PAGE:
So here’s the first problem with the Chinese mother’s approach for me: it is too one note. It lacks discernment. It insists there is only one response to be taken towards non-mastery and that is to practice and practice and practice, until mastery is achieved. Now I agree that it is not the best idea never to force a child to keep going in the face of frustration, but at the same time, it’s no answer to never let them admit defeat, either. The skillful approach, it seems to me, is to help the child see when tenacity is worthwhile, and when honorable retreat is equally useful. This is a tricky thing to learn, and it might be best to wait until the child has enough emotional intelligence to really understand the nature of the conflict that is self vs. immovable object. You might, as an educator, recognize that sometimes this problem requires more resources than a ferocious mother – it might be better solved in group work, where children are very easily and happily motivated by the company and the engagement of their peers. It might be more vividly taught in an extra-curricular activity that the child is particularly passionate about, which can then be taken as a transferable skill into the realm of schoolwork.

I agree that motivation and determination have to be acquired, but I think that this doesn’t have to be through traumatic battles of wills with parents, that it might be less painfully acquired, more cannily acquired, in favourable circumstances. All the child really learns otherwise is that it has to perform or else, and that’s horribly restrictive. You want that child to come out of education with a whole range of behavioural strategies at its disposal, able to push ahead or to hold back as appropriate, able to compete when it’s valuable to do so, and husband energetic or intellectual resources when it isn’t. The key notion is what is appropriate, what is skillful – just teaching one response is ultimately very reductive.

The other problem with the Chinese mother’s approach is the question of whether excellence at set work is the only truly important achievement in a child’s school career. There’s a statistical problem with her never allowing her daughters to be anything less than first in their classes – what would she have done had she had twins? And let’s not even begin about the issue of socializing. But the point is that if education is to be of any value to its culture, then it has to find ways to encourage children to see themselves as valuable, worthwhile members of their community, able to contribute usefully to it in later life, because they have a very specific set of accomplishments and innate talents. There is no point in pointing all children towards the one goal and forcing them to compete for it – the world beyond school doesn’t work that way. Our cultures gain more from innovation and originality than they do from people able to produce white-collar professional work in a reliably accurate way. In fact, if we were perfectly honest, our lives would fall apart if it weren’t for the legions of overlooked and unsung employees cleaning houses and offices, looking after small children, keeping public areas safe and tidy, nursing in hospitals, driving lorries and stacking shelves in supermarkets. Any education that dares call itself decent ought to be able to instill pride in all its student for the things they CAN do, not shame about the things they can’t.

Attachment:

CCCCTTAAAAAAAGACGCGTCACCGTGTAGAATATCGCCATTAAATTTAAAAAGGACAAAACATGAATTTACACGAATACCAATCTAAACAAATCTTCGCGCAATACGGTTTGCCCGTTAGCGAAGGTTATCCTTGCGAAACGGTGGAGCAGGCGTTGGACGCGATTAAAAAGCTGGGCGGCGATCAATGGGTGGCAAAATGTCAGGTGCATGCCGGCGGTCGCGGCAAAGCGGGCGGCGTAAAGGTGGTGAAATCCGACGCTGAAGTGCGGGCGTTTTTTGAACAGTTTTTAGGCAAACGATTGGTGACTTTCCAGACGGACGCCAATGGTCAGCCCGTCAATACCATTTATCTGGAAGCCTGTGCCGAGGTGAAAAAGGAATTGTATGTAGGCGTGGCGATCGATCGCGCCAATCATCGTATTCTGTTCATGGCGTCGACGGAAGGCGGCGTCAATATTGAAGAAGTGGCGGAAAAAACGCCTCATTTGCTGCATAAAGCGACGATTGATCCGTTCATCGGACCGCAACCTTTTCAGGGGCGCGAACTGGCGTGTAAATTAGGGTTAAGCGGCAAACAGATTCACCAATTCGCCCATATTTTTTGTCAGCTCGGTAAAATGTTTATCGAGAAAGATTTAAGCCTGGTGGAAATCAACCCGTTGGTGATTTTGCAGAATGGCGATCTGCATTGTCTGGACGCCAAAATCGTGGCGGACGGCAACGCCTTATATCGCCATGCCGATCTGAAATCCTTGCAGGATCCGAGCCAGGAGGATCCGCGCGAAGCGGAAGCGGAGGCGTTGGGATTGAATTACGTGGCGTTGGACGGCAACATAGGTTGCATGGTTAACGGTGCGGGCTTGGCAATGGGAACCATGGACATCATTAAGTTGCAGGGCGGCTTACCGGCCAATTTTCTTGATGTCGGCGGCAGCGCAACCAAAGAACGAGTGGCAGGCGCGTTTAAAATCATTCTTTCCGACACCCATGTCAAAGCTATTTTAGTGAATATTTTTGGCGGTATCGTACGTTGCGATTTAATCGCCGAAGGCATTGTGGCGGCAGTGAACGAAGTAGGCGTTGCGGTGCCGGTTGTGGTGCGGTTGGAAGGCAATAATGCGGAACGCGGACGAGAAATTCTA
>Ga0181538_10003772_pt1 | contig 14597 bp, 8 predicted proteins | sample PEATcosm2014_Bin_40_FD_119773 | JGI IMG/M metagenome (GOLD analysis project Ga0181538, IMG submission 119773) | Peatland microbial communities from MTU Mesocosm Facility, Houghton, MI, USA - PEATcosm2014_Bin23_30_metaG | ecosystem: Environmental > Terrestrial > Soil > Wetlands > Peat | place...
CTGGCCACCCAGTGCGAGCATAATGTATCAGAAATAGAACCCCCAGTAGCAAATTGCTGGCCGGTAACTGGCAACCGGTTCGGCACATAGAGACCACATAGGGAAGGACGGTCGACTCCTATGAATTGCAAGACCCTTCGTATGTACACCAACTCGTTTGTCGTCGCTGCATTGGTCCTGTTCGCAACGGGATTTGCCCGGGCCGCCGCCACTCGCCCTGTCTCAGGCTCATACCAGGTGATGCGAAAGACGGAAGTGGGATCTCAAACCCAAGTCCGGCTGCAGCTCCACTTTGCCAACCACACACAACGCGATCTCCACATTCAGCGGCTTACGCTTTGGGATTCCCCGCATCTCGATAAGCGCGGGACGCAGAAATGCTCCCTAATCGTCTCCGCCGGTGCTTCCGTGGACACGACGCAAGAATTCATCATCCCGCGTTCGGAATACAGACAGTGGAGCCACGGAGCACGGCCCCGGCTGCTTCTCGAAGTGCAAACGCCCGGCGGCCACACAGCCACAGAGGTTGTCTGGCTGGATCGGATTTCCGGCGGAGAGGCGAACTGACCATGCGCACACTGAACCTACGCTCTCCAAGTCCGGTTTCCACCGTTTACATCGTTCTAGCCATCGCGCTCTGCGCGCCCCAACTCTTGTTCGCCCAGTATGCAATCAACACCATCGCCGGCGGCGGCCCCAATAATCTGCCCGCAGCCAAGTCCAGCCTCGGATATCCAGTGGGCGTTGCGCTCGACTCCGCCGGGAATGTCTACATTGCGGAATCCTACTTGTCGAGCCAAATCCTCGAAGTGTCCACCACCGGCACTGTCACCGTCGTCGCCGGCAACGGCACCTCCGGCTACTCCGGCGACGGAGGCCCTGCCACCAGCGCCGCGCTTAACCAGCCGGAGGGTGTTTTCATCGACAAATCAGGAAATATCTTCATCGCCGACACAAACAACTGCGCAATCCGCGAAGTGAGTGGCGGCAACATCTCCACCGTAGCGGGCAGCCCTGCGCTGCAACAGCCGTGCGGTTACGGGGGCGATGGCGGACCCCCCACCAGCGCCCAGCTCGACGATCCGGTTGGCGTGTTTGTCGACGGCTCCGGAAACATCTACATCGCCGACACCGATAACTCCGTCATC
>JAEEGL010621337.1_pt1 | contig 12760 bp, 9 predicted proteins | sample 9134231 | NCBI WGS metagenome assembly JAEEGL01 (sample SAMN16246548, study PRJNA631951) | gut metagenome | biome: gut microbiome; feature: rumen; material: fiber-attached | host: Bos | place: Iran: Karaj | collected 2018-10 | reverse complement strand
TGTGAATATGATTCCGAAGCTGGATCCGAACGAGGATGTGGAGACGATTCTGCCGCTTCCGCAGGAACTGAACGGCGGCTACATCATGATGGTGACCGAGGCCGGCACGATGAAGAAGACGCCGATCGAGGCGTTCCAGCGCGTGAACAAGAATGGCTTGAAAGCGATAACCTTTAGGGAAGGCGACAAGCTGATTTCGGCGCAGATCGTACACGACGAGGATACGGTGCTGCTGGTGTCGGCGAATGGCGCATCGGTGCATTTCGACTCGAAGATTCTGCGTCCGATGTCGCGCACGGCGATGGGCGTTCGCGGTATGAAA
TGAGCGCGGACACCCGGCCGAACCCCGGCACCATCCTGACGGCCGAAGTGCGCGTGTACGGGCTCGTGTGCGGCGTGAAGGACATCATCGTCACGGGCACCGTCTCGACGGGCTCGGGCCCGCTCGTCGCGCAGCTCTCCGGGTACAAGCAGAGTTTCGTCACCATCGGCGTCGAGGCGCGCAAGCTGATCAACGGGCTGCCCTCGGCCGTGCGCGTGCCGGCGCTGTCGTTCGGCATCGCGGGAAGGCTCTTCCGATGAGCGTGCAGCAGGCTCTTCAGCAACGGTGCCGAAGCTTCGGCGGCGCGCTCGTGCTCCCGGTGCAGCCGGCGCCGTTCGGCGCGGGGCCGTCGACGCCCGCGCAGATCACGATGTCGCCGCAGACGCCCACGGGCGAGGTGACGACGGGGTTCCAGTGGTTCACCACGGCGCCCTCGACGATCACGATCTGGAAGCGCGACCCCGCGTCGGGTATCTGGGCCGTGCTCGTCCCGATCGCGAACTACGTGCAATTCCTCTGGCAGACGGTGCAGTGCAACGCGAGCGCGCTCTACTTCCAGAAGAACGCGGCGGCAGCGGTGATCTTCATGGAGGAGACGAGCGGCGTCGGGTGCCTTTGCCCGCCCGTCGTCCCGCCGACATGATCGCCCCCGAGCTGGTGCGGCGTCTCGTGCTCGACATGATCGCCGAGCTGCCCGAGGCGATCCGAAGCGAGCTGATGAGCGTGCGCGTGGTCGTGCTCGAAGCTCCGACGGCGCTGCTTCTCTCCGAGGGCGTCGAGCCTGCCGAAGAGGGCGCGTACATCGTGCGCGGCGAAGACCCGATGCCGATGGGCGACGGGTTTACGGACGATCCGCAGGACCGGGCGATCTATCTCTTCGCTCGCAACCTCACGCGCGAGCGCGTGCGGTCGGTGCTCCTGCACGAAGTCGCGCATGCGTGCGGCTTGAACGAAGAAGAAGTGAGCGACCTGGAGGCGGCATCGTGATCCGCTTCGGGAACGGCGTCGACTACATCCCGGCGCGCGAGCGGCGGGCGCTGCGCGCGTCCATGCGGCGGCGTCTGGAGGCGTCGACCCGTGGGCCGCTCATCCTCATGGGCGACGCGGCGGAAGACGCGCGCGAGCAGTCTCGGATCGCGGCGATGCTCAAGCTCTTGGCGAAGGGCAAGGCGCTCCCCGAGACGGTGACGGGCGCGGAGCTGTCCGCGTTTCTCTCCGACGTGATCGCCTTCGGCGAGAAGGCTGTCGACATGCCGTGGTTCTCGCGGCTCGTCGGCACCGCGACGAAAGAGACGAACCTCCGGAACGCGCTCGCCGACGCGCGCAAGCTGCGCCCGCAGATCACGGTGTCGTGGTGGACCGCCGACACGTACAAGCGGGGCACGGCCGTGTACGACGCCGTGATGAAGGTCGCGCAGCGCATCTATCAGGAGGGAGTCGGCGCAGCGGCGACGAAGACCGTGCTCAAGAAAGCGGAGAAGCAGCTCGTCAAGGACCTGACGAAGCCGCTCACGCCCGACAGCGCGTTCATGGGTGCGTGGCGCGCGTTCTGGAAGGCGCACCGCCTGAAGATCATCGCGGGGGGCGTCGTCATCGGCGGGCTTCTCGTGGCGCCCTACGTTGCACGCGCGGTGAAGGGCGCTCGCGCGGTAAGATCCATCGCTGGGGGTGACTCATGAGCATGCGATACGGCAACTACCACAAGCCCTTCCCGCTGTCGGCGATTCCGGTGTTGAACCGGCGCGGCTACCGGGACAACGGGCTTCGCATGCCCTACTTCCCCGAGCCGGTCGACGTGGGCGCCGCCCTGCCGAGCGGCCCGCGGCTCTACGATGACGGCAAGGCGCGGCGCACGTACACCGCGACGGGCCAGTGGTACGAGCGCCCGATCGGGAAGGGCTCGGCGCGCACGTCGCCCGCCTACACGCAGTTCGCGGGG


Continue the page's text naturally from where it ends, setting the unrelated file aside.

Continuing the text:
I have plenty of experience of the products of Chinese-style mothering, because often they turn up in my rooms at the university, stymied by higher education. One of my toughest cases was an Asian lad who arrived determined to be the best student the university had ever seen. His approach to this was to work 23 hours out of every day – perfectly in keeping with the dictates of this article. He was throwing himself at the problem of his work, over and over and over again, believing this would be the best way to solve it. Alas, whatever intellectual resilience this approach may foster, Chinese children are biologically the same as any other. He suffered from a massive physical breakdown and was forced to leave the university on grounds of ill health. Not that he wanted to go, or his parents wanted him to go. In fact when his mother appeared to pick him up, she flew at him in a violent rage. ‘There was nearly a punch-up,’ declared the Senior Tutor, in shocked tones. No, the college authorities made him go because he was physically and mentally incapable of working. And then there was another student I saw, who had lost all motivation for his studies almost from the moment that he had entered the country. His mother was safely on the other side of the world, and without her overbearing pressure, surrounded by students who often didn’t work when they didn’t feel like it, he found he just couldn’t force himself to knuckle under. Plus, he wasn’t at the top of his year group and a rapid assessment had assured him he probably never would be. There was suddenly nothing left for him to strive for.